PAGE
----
Sunday, December 29, 2013

American Hustle: A Rebuttal

It’s rare that I write a take down review of a film I’m not much enamored with. I have always told myself that I hardly have enough time to write about all the films that I love, let alone find the time to write about films I dislike. Occasionally I get inspired however to write a contrarian view, especially when the film in question seems to be garnering heaps of praise. David O. Russell’s latest film, American Hustle seems to be building a good deal of momentum as the awards season kicks into gear. It has received a 90% rating at Metacritic and 94% at Rottentomatoes, certainly highly regarded from nearly the entire critical establishment. Watching the film first hand though, is something of a let-down. What is set up as a promising farcical piece of comedy led by an outstanding cast turns out to be cinematically sloppy, and is brought down by poorly executed pacing, such that one feels nearly every one of the 129 minutes.  Many people that I love and respect greatly, have an admiration for this film. I want to say that in no way whatsoever, should anyone who likes this film, view my thoughts as any sort of condemnation of them personally. I aim simply to express my thoughts on this film and to present very detailed analysis for why I think the film fails to reach its potential and thus remains underwhelming.

As most are aware, the film is about the inner workings of the Abscam Con in 1978, set in New Jersey and regarding the lives of a few con artists and related characters, among them those in the FBI and the mayor of Camden NJ. I’m not even going to get into the fact that the film's plot and execution plays as poor-man’s Scorsese. This angle to me, is the weakest argument against a film loaded with numerous issues. What is probably an easier complaint to argue is the blatant fact that the film lacks any particular stylistic cue of its own, despite the fact that numerous critics and bloggers have celebrated the “style” of American Hustle. The St. Louis Dispatch says, "As much as anything, the wildly entertaining ’70s flashback American Hustle is a triumph of style." The Sun-Times says, "American Hustle is the best time I’ve had at the movies all year, a movie so perfectly executed, such wall-to-wall fun, so filled with the joy of expert filmmaking on every level I can’t imagine anyone who loves movies not loving THIS movie." I beg someone, literally get down on my knees and beg someone to explain to me what this particular “style” is? I saw nothing beyond the usual use 70’s tunes and costumes. Don’t we expect this? It’s not really a style so much as it is a price of market entry. One can’t possibly make a 70’s film without the 70’s look. If we’re talking about camera-work, there’s nothing distinctive there either. There are no long takes, or bravado camera movements to be found in the entire film. It is filmed in the exact same ensemble style that his previous films, Silver Linings Playbook and The Fighter were made in. I’m simply finding no evidence in this film of a stylistic element that is worthy of mention. I hope someone will explain to me what this brilliant style is that I’m missing. It has none of the drive and propulsion and sense of real stakes that Scorsese infuses into his works. Russell does not do himself any favors by filming in a style of another director, and then doing a weaker, less propulsive version of it.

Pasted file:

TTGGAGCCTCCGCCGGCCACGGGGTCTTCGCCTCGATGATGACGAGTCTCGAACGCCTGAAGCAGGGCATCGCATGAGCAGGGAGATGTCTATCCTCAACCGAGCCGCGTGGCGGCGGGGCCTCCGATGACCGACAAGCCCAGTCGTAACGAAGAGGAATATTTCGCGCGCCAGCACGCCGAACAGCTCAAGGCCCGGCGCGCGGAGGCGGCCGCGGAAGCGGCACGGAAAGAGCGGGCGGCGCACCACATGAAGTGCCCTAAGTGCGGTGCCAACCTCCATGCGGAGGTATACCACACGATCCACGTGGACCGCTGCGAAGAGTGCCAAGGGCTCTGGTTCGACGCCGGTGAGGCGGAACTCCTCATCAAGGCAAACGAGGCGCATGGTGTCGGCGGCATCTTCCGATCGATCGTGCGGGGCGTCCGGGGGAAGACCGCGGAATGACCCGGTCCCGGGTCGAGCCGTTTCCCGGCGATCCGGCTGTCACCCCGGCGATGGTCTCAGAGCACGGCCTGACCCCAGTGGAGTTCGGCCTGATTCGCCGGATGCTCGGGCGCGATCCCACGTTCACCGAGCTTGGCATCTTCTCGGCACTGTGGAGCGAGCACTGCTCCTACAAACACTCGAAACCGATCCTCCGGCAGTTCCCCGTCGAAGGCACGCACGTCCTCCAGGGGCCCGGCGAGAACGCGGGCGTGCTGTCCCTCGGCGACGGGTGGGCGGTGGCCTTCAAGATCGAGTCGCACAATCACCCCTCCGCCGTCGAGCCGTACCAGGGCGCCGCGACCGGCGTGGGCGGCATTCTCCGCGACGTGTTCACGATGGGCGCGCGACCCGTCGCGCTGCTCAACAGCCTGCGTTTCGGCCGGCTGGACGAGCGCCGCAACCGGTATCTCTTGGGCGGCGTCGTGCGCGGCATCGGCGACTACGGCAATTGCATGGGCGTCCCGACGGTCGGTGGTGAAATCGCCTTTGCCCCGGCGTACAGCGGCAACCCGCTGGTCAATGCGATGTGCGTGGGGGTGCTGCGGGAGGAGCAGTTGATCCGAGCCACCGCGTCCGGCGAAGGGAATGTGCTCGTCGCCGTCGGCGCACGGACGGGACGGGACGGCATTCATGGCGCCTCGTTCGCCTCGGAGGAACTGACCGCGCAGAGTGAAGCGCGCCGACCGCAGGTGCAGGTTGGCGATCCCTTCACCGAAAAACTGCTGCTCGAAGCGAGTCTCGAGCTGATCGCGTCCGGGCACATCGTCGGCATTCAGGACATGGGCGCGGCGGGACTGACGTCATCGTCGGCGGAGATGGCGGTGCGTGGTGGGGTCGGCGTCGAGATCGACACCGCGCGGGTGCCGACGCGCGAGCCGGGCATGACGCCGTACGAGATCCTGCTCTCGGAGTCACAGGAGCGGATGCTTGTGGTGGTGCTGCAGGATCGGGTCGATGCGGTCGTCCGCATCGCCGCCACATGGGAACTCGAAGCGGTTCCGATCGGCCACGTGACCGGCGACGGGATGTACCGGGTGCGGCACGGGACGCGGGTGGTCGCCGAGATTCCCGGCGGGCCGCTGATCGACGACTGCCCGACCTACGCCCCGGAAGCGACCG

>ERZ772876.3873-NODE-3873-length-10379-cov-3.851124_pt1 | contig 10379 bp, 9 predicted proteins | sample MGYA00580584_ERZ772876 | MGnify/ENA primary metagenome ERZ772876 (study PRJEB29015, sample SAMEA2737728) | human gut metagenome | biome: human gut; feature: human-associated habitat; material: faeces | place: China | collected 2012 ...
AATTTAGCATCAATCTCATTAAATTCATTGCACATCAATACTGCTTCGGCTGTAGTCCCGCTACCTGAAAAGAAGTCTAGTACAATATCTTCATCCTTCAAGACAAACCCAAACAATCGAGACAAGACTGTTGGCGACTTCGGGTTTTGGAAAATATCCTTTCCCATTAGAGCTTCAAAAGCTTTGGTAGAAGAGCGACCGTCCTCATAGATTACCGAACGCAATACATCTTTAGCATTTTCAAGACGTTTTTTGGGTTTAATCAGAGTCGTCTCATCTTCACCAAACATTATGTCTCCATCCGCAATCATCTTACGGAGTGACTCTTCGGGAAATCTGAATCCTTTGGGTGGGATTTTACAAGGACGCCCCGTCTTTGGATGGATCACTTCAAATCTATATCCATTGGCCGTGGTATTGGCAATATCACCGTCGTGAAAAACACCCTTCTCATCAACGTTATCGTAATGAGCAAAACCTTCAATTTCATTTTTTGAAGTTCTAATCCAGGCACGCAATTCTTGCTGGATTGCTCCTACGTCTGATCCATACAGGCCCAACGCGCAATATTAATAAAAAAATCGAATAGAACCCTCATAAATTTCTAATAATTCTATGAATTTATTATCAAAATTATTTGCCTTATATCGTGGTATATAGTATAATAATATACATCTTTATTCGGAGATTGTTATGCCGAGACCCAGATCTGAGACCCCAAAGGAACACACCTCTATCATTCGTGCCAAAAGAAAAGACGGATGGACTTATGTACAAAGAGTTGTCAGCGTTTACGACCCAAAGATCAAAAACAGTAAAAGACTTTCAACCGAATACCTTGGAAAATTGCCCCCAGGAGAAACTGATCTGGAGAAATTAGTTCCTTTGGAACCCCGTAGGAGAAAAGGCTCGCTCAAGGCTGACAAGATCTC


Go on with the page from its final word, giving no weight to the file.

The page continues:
This brings me to probably what is most problematic for me, and that is the pacing. In the first hour of the film, we spend most of our time mired in exposition, as the story our two con artists played by Christian Bale and Amy Adams is examined in totality (let’s take it from the top). I mean the story starts in the middle, and then bounces completely back to the beginning, with the point of view shifting between the two of them for roughly an entire hour. This wouldn’t be such an issue, if the film continued to examine their relationship and story-thread, but the film then spends an entire second half on a series of con-games, as the list of characters and storythreads balloons beyond the film's capacity for functionality. Jennifer Lawrence appears in exactly one scene in the first half, and then dominates key screen time in the second hour. It’s almost a reverse for Adams, who dominates the first half, and nearly disappears from the screen in the second half as attention is shifted to Lawrence. This jarring and misguided editing element proves an issue as the film continues to introduce new characters only to have them vanish, for instance the characters related to Bradley Cooper’s FBI agent, like his mother and fiancé who appear and disappear just as quickly. Or how about the cameo by Robert DeNiro, who appears in exactly one scene, a scene which builds nicely and then fizzles out without any real pizazz, wasting his presence. He never shows up again. How about Jeremy Renner? He continues to gain in screen time throughout the middle portion, and then disappears toward the end, despite the fact that the film wants us to feel sorry for his Mayor of Camden, New Jersey. All of these characters simply begin to make the film feel long, and screen time is devoted to them without intention of creating proper character arcs. All of these characters strain the focus and spread the ice very thin. As for the acting, it’s hit and miss. Christian Bale dives in completely for a role and film that is not exactly worth the effort. He is actually more deserving of better material considering his wholehearted acting. Bradley Cooper, who had begun to gain respect for his acting in Silver Linings Playbook and The Place Beyond the Pines, drops the ball here, returning to his casual, smirking jack-ass. Amy Adams does an admirable job in a role with no real pay-off or story arc as her character is given short shrift toward the end of the film.